business. It is a so-called principal-agent relationship. Derek Johnson: Okay. Joe Bowser: UPS is the principal. They’re getting paid to deliver the package. And that driver is the agent. And someone who’s injured in what’s called
a tort claim – and TCPA is a tort claim – can sue anybody who caused their damages,
or all of them. Derek Johnson: Interesting. Joe Bowser: So, typically, the plaintiff’s
attorney will sue everybody. Derek Johnson: Yeah. Joe Bowser Right? And then you start looking. Who’s got the deep pockets? Who may have insurance? And then, between the defendants, you start
looking at, what do the contractual arrangements between the three of you say? Did one of you agree to defend and indemnify
me? Did one of you agree to take responsibility,
exclusive responsibility? Derek Johnson: So it’s more a contractual
between the parties. Joe Bowser: Right, but the plaintiff never
has to care about any of that. Derek Johnson: They don’t care. Okay. Joe Bowser: Because they get to sue all of
you. Derek Johnson: Yeah. And you have to figure it out with everybody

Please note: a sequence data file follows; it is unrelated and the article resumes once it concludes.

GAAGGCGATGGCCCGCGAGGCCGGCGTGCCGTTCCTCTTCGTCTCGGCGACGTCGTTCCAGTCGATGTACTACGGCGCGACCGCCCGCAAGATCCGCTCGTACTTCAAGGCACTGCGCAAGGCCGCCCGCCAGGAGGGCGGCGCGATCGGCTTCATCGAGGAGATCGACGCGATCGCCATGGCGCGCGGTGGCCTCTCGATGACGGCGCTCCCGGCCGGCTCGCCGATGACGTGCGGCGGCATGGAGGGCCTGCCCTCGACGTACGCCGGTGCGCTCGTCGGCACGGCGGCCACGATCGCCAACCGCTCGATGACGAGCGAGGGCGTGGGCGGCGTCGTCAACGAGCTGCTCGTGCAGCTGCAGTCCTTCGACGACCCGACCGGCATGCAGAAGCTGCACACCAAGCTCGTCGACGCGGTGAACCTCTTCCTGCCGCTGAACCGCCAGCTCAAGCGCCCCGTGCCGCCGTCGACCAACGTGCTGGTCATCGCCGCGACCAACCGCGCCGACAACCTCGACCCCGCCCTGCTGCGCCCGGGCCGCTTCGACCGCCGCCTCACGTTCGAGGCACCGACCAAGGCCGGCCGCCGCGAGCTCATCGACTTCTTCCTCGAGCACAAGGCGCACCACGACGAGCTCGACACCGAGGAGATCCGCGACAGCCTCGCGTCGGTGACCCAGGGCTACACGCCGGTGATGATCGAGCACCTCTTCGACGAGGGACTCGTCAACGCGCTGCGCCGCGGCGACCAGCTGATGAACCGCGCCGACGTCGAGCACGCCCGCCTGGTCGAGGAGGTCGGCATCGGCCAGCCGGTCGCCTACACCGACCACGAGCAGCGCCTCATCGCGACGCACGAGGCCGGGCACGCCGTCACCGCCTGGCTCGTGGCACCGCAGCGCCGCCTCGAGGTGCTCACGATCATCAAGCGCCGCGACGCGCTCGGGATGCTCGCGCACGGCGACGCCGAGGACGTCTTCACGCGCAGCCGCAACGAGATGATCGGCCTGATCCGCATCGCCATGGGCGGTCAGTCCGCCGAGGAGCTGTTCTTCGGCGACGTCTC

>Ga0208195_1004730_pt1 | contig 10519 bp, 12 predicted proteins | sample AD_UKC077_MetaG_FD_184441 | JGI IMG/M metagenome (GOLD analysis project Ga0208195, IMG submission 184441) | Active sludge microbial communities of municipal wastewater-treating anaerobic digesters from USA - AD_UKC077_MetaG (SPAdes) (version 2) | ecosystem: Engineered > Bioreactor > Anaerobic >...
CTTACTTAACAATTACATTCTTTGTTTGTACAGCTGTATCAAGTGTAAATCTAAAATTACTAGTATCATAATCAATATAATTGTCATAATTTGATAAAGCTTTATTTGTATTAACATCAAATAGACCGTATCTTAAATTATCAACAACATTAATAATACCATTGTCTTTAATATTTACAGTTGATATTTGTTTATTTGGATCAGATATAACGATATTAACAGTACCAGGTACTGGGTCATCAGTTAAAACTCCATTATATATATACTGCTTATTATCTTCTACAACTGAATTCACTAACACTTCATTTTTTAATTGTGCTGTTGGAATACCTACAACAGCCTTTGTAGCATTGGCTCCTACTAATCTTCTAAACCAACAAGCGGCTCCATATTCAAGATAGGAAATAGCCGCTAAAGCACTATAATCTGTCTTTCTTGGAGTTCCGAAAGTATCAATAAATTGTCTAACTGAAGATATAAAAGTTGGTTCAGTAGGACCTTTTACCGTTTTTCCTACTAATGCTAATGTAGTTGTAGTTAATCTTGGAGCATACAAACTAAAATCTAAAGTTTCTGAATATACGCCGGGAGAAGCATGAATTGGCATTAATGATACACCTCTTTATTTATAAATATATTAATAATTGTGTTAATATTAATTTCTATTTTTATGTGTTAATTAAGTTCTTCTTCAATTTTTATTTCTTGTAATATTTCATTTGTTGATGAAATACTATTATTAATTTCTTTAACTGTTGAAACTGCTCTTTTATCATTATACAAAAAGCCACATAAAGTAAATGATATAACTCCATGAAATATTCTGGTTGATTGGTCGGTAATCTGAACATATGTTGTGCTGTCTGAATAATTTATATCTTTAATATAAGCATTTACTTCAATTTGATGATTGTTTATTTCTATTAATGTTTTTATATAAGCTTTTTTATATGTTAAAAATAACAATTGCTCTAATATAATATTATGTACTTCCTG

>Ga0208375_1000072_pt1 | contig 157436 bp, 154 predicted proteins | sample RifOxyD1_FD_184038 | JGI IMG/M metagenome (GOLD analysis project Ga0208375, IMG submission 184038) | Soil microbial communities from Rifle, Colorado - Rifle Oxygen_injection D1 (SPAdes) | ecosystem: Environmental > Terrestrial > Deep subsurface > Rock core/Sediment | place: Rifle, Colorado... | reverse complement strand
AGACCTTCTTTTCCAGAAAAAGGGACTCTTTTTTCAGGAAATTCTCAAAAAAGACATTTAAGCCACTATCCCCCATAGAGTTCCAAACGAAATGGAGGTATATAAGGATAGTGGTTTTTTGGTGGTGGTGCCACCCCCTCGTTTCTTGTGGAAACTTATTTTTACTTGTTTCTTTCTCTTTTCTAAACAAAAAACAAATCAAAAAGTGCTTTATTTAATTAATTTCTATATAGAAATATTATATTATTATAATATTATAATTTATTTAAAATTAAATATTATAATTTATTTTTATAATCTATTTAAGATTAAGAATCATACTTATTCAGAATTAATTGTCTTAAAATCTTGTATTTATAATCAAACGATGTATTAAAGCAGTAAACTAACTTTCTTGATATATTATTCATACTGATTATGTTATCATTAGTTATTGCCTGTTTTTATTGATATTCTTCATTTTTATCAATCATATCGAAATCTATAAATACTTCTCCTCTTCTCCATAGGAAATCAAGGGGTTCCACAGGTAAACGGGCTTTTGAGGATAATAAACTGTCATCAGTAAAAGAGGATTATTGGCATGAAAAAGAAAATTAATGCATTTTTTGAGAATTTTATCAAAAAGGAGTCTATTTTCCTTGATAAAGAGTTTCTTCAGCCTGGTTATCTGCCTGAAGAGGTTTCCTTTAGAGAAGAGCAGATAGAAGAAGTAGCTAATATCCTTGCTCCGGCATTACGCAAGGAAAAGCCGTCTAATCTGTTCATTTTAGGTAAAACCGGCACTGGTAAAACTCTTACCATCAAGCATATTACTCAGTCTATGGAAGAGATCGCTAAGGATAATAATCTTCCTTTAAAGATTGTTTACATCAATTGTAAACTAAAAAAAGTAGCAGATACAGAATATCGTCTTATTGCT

else. Joe Bowser: On the back end. Derek Johnson: Yeah, okay. Joe Bowser: But the court can hold anyone
who qualifies as a sender liable. And so anyone who has an active role in the
delivery of that message that violated the TCPA can be held liable. Derek Johnson: Interesting. Joe Bowser: So you don’t wash your hands
just because you hired a third party. That’s the classic UPS… Derek Johnson: I’ve heard about like, “An
agency’s doing it, it’s not my problem.” It is your problem essentially. Joe Bowser: If it’s your good or service
being promoted, you should assume you have exposure. Derek Johnson: Okay. And what are the penalties? I know we’ve reviewed this in other videos,
but how much exposure are we talking here? Joe Bowser: The base statutory damages under
the TCPA is $500 per call. And if you are shown to have willfully violated
the law, it’s $1,500 a message. Derek Johnson: Wow. Joe Bowser: Each message. Derek Johnson: Each text message, each person. Joe Bowser: Each message to each person. Derek Johnson: So this is not something you
want to take lightly. And even if you have three different parties,
you still need to be compliant, and still be concerned and aware of the TCPA, because